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Have you tried lo-name products lately?

Local and low branding products as a means to tackle globalization.

While big corporations have learned how to cash in on the global market, politicians and politically alert minds keep turning in circles on how to handle the collateral effects of globalization.

Their approaches, however, tend to sound terribly old-fashioned. Both the extreme left and the extreme right look at isolationism and protectionism as possible strategies. But trying to turn back the clock on the global market would throw countries back. Isolated economies such as Iran, Cuba, Serbia or Myanmar hardly inspire.

The free market is not tied to democracy at all

On a global scale, democracy is still considered as being twinned with free markets.

China is the living proof of how wrong the free market principle is. It shows how any non-democratic state can operate in free markets a lot more efficiently than western style democracies by denying worker's rights and human rights where appropriate. In this way, dictatorial systems can undermine the economic foundation of those democratic countries which created the global market. Any kind of dissent is firmly kept under control while permitting private consumption and creation of individual wealth.

The achievements of redistribution policies in the 1970s, which brought decades of rising living standards to the citizens of western democracies, are now being dismantled piece by piece by global players who are simply not playing by the old rules.

The free market was meant to have a functional anti-trust mechanism

Global and local monopolies are taxing consumers. Governments obviously don't like monopolies and cartels also levying taxes, but their anti-trust legislation is usually dysfunctional.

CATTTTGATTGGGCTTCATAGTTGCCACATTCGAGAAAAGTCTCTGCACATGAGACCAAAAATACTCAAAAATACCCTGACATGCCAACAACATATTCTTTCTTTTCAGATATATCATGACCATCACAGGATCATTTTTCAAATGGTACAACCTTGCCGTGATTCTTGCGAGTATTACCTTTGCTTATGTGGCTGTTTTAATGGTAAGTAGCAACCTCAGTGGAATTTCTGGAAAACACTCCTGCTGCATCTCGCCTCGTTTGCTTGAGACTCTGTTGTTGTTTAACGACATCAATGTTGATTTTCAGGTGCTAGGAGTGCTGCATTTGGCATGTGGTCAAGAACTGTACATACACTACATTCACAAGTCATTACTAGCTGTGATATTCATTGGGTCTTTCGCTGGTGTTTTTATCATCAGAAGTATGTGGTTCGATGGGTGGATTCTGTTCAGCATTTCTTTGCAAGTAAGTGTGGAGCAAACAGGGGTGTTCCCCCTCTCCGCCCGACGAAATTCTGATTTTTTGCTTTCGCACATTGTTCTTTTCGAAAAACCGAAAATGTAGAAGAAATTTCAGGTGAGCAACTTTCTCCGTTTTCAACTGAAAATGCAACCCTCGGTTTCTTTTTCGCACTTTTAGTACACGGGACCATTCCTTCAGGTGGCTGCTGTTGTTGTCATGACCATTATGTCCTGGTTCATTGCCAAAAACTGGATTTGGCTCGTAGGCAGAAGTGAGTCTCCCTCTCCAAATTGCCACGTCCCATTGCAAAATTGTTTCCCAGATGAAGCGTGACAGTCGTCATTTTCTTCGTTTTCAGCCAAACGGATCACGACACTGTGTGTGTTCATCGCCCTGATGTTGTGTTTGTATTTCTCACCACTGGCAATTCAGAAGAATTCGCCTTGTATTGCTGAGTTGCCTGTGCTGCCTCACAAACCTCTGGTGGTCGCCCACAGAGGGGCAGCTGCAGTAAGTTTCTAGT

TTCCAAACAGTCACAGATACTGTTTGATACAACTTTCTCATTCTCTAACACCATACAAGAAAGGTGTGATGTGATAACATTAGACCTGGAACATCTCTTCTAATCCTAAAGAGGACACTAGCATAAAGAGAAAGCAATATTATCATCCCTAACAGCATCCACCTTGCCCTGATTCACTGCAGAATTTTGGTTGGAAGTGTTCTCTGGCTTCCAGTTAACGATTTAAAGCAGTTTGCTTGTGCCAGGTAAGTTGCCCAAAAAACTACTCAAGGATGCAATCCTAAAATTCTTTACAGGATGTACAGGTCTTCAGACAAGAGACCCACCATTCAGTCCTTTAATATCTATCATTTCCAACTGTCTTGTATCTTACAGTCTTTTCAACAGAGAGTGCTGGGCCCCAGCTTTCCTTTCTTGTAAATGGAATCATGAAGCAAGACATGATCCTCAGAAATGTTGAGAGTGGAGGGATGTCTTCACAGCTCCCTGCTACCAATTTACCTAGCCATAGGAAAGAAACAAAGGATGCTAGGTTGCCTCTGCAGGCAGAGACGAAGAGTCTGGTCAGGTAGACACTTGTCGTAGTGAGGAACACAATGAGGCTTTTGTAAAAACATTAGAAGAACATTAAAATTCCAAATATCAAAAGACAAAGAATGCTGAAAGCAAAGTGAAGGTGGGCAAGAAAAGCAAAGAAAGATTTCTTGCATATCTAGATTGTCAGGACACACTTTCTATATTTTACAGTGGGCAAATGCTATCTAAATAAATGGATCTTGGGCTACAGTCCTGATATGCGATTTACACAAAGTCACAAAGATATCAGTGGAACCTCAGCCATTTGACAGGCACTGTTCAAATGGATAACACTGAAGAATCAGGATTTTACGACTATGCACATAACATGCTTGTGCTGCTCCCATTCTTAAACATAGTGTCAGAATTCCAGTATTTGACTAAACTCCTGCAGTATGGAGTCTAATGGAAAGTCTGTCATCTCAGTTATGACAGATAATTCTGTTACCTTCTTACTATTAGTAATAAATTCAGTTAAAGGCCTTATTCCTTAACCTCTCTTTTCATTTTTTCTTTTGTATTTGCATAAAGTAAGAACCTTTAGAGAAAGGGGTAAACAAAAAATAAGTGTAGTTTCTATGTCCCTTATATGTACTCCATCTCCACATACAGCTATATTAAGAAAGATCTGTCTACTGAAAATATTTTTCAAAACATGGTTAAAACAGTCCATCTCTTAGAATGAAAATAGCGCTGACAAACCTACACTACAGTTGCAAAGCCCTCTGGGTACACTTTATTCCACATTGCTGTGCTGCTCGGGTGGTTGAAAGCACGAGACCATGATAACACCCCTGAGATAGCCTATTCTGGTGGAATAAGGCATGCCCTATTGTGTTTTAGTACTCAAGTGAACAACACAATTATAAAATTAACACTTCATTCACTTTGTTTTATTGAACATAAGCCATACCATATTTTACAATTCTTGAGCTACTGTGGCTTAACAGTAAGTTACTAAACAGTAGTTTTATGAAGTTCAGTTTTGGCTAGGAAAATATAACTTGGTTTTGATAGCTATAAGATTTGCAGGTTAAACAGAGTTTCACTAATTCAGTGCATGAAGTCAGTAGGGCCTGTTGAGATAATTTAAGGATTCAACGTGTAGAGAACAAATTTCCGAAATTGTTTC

The European Union is currently the only political entity worldwide actually operating an effective anti-trust mechanism; yet, even the EU seems too slow and not powerful enough to face down global cartels and monopolies.

Consider the case of Microsoft: How sad can it be, if the only threat to the software giant comes from a worldwide grassroots operation? And why is it possible, that this grassroots movement is already providing a much superior product for free, and still hardly causes any trouble to the monopolist? Microsoft even devised a strategy to praise its few competitors to make us believe there really existed competition, however, only in fringe areas which Microsoft has not yet monopolized.

A factor that became important with globalization is global branding, and its mirror image, global counterfeiting. Companies that managed to establish globally recognized brands gained a quasi-monopoly position, usually accompanied by counterfeiting. Sometimes, the counterfeiter is the monopolist itself which uses fake "imitations" to flood low-income markets while strengthening its monopolistic hold on high-income markets.

A downmarket customer might be pleased to notice that "counterfeit" razor blades purchased in a street market are actually as sharp as "genuine" ones. More often, however, the brand addict will be cheated. In parts of Africa, for instance, most medicinal drugs sold are counterfeited and, at best, placebos.

Still, the consumer is not always helpless.

How the fall of the Berlin wall affected European economy

Inadvertently, Germany has become a market for interesting alternative forms of retailing. As regards everyday supermarket goods, Germany broke the stranglehold of global brands and moved into a phase of postbranding. This probably was an unexpected consequence of the fall of the Berlin wall.